"Enbridge wasn’t asking," said the Spectator. "It was informing the State Department of its plans to press ahead."
Its evasion of the approval process involved hooking up two existing pipelines, one on the Canadian side, one on the U.S. side. It already had a cross-border connector built in 1968 for light oil, long before mining the heavy-oil tar sands became a reality. It maintained that upgrading the old pipe with pipe capable of carrying tar sands oil is merely "maintenance" and therefore doesn't require a new permit. And it's already telling investors it's a done deal, set to begin pumping its new contents by the middle of next year.
The State Department has denied Freedom of Information Act requests in what the Spectator said "appears to be a deliberate effort to keep the press and public in the dark." It said that the Sierra Club had filed such a request in March and was denied. Environmental groups have announced they will sue the State Department for working with Enbridge to circumvent the legal process.
“The State Department is charged with determining if the importing of Canadian tar-sands oil is in the national interest,” Sierra Club staff attorney Doug Hayes told the Spectator. “Enbridge applied for a permit a year ago [sic], then in June informed the State Department that the process was taking too long. So they came up with their scheme to avoid, to try to avoid, the State Department permitting process and expand the pipeline immediately. And the State Department basically looked the other way and said, 'That’s fine with us.' But what they are doing is illegal. First of all, it is illegal because it violates the National Environmental Policy Act. It also violates the existing presidential permits for the Alberta Clipper and the adjacent Line 3 Pipeline. This is all happening behind closed doors. It is a deliberate effort to keep the public out of the process."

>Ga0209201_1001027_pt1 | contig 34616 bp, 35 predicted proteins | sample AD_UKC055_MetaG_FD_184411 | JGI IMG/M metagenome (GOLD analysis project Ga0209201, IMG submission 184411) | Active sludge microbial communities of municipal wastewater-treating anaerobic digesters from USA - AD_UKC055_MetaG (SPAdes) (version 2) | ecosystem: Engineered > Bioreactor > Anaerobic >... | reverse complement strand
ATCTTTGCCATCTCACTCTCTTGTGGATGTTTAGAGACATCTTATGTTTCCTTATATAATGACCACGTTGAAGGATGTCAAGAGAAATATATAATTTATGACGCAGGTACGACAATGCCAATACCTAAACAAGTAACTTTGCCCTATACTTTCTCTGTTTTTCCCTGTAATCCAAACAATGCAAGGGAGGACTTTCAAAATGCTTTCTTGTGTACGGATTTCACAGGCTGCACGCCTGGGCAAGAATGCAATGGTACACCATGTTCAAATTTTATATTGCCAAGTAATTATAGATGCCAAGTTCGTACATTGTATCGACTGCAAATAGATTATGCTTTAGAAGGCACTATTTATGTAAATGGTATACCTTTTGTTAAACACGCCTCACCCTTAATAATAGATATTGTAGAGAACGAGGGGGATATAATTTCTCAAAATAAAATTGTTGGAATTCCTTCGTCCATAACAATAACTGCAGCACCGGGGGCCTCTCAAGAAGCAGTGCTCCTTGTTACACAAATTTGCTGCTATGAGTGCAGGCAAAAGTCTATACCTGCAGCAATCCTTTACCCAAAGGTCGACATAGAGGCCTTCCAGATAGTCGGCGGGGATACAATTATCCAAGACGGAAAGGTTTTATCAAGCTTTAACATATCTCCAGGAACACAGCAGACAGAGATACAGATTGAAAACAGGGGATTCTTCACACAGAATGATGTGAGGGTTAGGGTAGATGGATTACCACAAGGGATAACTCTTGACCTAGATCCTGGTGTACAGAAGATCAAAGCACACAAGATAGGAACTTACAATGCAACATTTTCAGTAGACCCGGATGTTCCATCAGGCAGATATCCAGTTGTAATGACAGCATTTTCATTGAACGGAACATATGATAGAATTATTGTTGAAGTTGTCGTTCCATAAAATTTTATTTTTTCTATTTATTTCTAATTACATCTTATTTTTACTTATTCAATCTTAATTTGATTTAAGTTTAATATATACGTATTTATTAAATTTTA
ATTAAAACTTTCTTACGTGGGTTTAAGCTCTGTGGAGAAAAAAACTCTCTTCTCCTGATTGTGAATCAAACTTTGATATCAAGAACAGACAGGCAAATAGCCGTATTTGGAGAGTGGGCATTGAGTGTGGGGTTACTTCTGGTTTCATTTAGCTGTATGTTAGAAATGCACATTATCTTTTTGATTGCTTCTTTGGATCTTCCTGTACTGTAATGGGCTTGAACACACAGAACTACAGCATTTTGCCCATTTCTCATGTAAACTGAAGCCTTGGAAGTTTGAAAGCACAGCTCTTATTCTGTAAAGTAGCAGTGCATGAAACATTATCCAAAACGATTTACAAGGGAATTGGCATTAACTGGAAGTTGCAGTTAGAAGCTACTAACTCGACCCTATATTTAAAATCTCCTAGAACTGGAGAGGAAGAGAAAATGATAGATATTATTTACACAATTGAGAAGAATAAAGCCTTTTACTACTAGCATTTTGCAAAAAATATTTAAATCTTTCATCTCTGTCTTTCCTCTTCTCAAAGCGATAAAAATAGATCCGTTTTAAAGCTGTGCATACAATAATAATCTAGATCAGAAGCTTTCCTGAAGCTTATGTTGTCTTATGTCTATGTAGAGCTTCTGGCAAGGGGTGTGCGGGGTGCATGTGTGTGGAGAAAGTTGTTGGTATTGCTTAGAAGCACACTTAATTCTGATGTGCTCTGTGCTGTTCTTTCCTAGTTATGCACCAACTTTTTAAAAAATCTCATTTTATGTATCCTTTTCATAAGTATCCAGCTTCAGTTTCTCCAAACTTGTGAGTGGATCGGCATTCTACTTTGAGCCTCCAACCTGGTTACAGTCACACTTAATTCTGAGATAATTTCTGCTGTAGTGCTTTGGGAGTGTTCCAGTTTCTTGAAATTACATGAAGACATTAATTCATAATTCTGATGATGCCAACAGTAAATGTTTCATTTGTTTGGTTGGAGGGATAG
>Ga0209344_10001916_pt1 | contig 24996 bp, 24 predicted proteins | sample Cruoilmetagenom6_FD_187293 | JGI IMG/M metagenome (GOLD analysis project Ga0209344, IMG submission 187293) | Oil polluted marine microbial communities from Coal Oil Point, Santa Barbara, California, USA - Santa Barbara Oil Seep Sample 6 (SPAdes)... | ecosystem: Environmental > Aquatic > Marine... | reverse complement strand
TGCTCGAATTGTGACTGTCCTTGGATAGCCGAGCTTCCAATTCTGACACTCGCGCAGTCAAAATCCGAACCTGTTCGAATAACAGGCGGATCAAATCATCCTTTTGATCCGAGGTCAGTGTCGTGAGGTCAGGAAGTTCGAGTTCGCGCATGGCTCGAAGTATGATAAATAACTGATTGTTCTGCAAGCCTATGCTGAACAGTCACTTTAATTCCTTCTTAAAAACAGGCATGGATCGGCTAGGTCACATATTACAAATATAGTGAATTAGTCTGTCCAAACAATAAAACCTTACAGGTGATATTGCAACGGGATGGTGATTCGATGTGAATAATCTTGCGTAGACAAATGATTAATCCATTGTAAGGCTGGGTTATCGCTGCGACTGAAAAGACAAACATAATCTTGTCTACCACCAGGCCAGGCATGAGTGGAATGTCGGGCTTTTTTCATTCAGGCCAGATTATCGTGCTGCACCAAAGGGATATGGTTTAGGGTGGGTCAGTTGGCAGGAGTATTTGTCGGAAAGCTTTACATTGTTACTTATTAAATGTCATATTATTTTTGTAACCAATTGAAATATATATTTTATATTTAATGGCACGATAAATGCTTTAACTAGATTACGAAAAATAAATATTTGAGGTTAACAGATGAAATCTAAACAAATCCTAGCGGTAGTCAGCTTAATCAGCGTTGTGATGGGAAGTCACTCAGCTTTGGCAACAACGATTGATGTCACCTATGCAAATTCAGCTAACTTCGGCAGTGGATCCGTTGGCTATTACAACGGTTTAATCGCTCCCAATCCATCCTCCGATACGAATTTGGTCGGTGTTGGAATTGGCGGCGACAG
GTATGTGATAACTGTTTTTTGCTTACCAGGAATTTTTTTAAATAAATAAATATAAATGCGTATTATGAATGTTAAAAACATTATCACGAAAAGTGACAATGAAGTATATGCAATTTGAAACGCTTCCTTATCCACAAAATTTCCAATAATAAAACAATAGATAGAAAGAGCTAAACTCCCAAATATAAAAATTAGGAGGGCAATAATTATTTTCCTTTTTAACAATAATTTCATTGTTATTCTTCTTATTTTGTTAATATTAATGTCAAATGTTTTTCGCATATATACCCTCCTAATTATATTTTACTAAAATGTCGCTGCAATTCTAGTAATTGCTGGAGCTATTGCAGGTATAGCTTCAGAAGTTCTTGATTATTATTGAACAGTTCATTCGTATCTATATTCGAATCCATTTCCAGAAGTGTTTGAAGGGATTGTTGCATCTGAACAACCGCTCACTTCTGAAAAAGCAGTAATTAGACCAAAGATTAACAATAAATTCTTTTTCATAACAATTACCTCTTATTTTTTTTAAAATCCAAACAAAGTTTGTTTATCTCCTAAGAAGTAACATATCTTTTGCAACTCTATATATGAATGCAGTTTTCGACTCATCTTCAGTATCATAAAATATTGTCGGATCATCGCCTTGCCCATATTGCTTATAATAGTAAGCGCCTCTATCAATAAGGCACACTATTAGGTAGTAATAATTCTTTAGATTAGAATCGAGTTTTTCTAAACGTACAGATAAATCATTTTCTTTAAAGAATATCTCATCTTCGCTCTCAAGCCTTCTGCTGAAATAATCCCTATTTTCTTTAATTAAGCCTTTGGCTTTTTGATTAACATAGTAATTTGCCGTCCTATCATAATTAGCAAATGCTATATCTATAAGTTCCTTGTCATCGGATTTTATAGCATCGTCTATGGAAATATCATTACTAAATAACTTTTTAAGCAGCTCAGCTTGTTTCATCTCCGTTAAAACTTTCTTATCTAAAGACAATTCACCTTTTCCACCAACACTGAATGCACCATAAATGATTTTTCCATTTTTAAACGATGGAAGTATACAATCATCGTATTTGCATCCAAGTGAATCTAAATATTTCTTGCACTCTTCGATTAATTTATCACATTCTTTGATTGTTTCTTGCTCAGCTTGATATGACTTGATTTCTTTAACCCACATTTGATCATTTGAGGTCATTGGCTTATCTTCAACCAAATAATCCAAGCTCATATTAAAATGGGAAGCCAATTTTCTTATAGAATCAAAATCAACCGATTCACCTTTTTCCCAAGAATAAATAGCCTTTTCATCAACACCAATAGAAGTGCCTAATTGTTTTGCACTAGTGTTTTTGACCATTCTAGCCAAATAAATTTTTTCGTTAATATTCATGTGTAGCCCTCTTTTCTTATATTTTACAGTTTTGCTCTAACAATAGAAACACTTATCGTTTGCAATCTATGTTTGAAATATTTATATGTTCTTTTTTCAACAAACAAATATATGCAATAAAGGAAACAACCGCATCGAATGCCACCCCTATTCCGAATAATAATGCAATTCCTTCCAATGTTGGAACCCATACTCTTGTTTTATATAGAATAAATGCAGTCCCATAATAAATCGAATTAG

Pipeline opponents, including environmentalists and community activitists, will find Enbridge's history of negligence and secrecy unsettling.